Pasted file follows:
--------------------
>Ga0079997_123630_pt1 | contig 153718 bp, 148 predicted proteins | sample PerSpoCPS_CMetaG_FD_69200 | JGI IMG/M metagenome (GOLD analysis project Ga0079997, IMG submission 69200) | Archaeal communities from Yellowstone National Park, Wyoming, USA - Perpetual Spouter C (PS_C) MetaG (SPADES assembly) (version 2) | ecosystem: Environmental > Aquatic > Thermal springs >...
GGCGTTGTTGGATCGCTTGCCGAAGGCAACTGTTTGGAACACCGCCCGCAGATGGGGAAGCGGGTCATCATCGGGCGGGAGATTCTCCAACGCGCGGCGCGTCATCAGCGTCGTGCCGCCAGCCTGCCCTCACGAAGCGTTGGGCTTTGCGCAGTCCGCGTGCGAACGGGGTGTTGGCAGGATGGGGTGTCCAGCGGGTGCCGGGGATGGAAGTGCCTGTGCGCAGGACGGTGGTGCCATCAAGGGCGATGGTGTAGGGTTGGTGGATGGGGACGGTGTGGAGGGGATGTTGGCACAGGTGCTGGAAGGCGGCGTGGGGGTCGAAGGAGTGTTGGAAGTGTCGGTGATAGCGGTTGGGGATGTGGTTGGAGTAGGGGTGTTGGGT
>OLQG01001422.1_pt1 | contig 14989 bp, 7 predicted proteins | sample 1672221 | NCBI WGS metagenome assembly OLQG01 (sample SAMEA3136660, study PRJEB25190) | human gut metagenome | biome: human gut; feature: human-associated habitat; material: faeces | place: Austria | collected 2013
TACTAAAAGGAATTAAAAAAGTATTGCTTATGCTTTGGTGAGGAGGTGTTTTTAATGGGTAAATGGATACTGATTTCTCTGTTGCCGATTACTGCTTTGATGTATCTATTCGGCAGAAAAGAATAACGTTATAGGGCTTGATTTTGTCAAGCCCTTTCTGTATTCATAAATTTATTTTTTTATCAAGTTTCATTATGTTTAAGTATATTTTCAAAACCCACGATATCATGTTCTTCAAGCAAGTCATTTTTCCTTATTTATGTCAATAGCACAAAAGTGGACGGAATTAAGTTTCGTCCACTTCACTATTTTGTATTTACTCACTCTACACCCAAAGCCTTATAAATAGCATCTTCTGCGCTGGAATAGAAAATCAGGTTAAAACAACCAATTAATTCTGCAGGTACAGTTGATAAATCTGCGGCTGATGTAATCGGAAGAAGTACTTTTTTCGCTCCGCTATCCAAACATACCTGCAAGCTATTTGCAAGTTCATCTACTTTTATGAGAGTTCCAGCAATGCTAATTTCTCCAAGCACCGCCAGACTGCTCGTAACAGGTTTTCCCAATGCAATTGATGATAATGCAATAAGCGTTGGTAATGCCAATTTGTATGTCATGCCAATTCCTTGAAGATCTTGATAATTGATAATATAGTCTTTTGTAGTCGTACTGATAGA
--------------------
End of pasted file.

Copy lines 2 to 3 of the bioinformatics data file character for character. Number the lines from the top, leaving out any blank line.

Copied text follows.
GGCGTTGTTGGATCGCTTGCCGAAGGCAACTGTTTGGAACACCGCCCGCAGATGGGGAAGCGGGTCATCATCGGGCGGGAGATTCTCCAACGCGCGGCGCGTCATCAGCGTCGTGCCGCCAGCCTGCCCTCACGAAGCGTTGGGCTTTGCGCAGTCCGCGTGCGAACGGGGTGTTGGCAGGATGGGGTGTCCAGCGGGTGCCGGGGATGGAAGTGCCTGTGCGCAGGACGGTGGTGCCATCAAGGGCGATGGTGTAGGGTTGGTGGATGGGGACGGTGTGGAGGGGATGTTGGCACAGGTGCTGGAAGGCGGCGTGGGGGTCGAAGGAGTGTTGGAAGTGTCGGTGATAGCGGTTGGGGATGTGGTTGGAGTAGGGGTGTTGGGT
>OLQG01001422.1_pt1 | contig 14989 bp, 7 predicted proteins | sample 1672221 | NCBI WGS metagenome assembly OLQG01 (sample SAMEA3136660, study PRJEB25190) | human gut metagenome | biome: human gut; feature: human-associated habitat; material: faeces | place: Austria | collected 2013